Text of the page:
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    that serves no one

    I feel like I hijacked my own thread! :):):) Thank you all for your responses.

    And thank you Koan. You have traveled far with me today while lending me your ear and your heart and your attentiveness. You have provided a lovely container for me to acknowledge and express my grief. Even though you tipped into the realm of being just a tad bit of a bother (cheerful, anyone?), you have truly become a blessing to me. I'm staying with you and I might just try being a bother to you. (I am not a stalker!) And now I'm smiling. AND cheerful.

    Peace out,
    Gracenote
  17. Koan

    Koan Be the change.

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    Ah Gracenote,
    We have our little secrets, don't we.

    And, you will keep me when I am a bother - I trusted you would!

    You have made me laugh!

    Bother me any time you like,
    Koan

    ETA and I suspect you are determined not to practice smiling with me despite the way it tricks the brain. Maybe one day. There I go: bother, bother, bother!
  18. gracenote

    gracenote All shall be well . . .

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    off topic and liking it

    I keep seeing people end their posts with ETA. I haven't known what that meant and have tried to figure it out. No progress with that. So I looked it up at www.acronymfinder.com and came up with some possibilities.

    Most obvious:
    Estimated Time of Arrival

    Probably not:
    Egyptian Tourist Authority
    Embroidery Trade Association
    Embedded Transport Acceleration

    One's I like best:
    Extra Terrestrial Activity
    Elvis Tribute Artist

    Okay, maybe not.

    Please, please, please, all you lurkers who are reading this thread, venture in and offer your holiday thoughts. Home or not. Alone or not.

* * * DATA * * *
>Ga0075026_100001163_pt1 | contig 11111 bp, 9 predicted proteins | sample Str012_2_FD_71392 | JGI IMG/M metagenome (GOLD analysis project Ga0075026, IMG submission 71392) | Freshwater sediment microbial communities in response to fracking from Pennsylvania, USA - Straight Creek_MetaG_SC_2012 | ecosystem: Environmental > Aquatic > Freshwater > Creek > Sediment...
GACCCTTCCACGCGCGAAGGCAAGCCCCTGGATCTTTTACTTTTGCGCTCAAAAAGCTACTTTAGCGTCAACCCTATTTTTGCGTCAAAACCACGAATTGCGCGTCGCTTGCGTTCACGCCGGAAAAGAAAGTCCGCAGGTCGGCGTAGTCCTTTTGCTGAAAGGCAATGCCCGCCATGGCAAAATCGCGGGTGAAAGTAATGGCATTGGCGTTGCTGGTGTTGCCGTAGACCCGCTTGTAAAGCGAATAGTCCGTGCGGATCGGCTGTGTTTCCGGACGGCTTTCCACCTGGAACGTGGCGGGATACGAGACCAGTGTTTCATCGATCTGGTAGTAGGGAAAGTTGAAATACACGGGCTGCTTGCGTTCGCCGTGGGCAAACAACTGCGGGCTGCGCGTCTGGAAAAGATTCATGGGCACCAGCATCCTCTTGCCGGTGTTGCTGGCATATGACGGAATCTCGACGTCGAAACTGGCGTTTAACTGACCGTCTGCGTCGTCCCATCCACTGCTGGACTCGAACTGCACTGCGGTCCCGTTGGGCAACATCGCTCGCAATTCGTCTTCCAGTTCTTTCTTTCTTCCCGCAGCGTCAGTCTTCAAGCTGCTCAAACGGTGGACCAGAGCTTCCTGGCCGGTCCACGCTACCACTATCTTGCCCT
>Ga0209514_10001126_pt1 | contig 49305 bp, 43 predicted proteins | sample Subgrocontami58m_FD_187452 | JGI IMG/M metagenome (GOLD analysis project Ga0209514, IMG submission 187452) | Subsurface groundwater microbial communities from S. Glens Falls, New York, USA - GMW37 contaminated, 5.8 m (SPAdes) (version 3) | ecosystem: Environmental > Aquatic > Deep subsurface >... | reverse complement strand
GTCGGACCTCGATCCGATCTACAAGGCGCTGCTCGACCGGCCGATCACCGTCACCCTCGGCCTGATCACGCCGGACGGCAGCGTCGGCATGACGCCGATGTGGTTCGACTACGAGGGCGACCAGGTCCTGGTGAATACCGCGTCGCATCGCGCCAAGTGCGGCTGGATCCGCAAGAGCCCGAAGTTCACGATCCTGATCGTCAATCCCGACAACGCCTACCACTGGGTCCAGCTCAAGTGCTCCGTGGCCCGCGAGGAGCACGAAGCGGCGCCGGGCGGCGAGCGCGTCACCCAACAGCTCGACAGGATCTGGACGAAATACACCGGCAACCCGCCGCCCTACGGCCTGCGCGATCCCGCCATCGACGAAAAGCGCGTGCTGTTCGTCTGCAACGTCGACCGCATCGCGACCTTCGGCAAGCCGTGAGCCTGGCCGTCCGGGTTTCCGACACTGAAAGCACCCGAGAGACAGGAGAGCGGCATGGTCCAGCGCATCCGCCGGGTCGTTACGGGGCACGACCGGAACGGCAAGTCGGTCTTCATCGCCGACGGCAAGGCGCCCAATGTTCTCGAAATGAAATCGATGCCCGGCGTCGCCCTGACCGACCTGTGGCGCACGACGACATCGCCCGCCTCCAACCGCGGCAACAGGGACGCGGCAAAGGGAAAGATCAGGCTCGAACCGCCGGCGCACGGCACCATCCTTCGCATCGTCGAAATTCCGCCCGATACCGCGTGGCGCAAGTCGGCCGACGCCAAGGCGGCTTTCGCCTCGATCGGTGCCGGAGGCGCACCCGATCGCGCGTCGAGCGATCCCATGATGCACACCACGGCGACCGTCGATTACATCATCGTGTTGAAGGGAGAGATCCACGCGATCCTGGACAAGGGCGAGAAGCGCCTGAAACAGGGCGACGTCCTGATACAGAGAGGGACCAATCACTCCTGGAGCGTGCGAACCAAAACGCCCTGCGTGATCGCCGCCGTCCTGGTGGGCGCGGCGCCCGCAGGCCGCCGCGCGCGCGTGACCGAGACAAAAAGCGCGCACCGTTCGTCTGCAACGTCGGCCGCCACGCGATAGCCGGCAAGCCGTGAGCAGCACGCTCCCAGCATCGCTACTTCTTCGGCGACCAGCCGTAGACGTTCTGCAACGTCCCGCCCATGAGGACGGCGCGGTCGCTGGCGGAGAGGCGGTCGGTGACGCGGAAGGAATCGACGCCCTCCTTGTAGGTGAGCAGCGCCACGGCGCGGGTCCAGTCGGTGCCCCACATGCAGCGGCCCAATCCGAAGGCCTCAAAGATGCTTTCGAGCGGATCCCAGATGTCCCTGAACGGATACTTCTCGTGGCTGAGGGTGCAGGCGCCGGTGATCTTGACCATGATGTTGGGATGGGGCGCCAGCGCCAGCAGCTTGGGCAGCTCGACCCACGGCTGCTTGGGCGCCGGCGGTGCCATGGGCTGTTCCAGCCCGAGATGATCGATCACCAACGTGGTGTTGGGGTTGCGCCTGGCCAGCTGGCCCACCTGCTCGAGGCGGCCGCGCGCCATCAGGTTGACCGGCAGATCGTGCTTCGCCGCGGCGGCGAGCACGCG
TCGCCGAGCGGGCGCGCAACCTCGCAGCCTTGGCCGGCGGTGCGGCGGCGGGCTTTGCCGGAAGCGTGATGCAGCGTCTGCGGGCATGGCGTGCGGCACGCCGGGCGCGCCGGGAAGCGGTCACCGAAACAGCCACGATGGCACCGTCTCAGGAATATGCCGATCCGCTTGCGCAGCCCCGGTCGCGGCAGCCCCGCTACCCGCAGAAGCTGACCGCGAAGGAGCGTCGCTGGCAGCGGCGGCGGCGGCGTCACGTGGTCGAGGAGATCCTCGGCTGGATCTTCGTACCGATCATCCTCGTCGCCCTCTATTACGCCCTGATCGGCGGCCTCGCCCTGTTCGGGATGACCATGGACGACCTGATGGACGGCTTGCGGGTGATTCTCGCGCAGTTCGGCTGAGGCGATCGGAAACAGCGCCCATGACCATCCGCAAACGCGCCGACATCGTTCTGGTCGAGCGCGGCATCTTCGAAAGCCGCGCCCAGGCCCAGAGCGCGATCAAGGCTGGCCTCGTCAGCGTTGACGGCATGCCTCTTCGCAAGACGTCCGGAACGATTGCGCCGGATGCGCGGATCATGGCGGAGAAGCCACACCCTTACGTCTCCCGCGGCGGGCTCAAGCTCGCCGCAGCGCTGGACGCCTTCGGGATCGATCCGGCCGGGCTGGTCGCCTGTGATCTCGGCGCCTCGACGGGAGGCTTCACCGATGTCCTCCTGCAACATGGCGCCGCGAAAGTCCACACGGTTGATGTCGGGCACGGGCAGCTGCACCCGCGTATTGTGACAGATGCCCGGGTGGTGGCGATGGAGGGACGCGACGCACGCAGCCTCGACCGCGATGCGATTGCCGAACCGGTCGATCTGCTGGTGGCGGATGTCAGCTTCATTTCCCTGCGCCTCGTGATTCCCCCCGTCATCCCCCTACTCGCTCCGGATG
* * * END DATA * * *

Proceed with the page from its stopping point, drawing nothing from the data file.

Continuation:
Gracenote

    ETA (I think I figured it out)
    Koan, there is no determination not to. :)
  19. Koan

    Koan Be the change.

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    You do make me laugh!

    Egyptian Terrestrial Artist, of course!

    Edited To Add: Night, night, sleep tight...
    Koan
  20. Kati

    Kati Patient in training

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    Holday blues

    I am usually one that doesn't like too much holiday fuss, Christmas has been difficult for me for as long as I can remember- expectations, pressures, all that food, bloated feelings, the gift "thing" the shopping thing- etc... Also being a nurse, I would work Christmas night or the eve, and end up alone anyways- and then people would feel sorry for me for being alone.

    Sometimes it's best to be alone, no fights, no drunk uncles, no embarrassing moments.

    This year it will be different as I will take in the whole year that has been a big disaster, the year I turned 40. The year I got sick. The year I lost my best friend (or perhaps the year she drifted away). The year I spent mostly in my bedroom. The year I spent on the internet.:(. The year I got a big scar on my belly. The year I earned less than 8 grands.

    Nonetheless, I go day by day at the moment. Remembering the things that need done, and keep my hopes higher than level. To me it helps to remember that Christmas is just like any other days, the sun will rise, the sun will set. Maybe it will snow. Maybe the new year will bring better things

    Hugs to all. I will be online, just come and find me!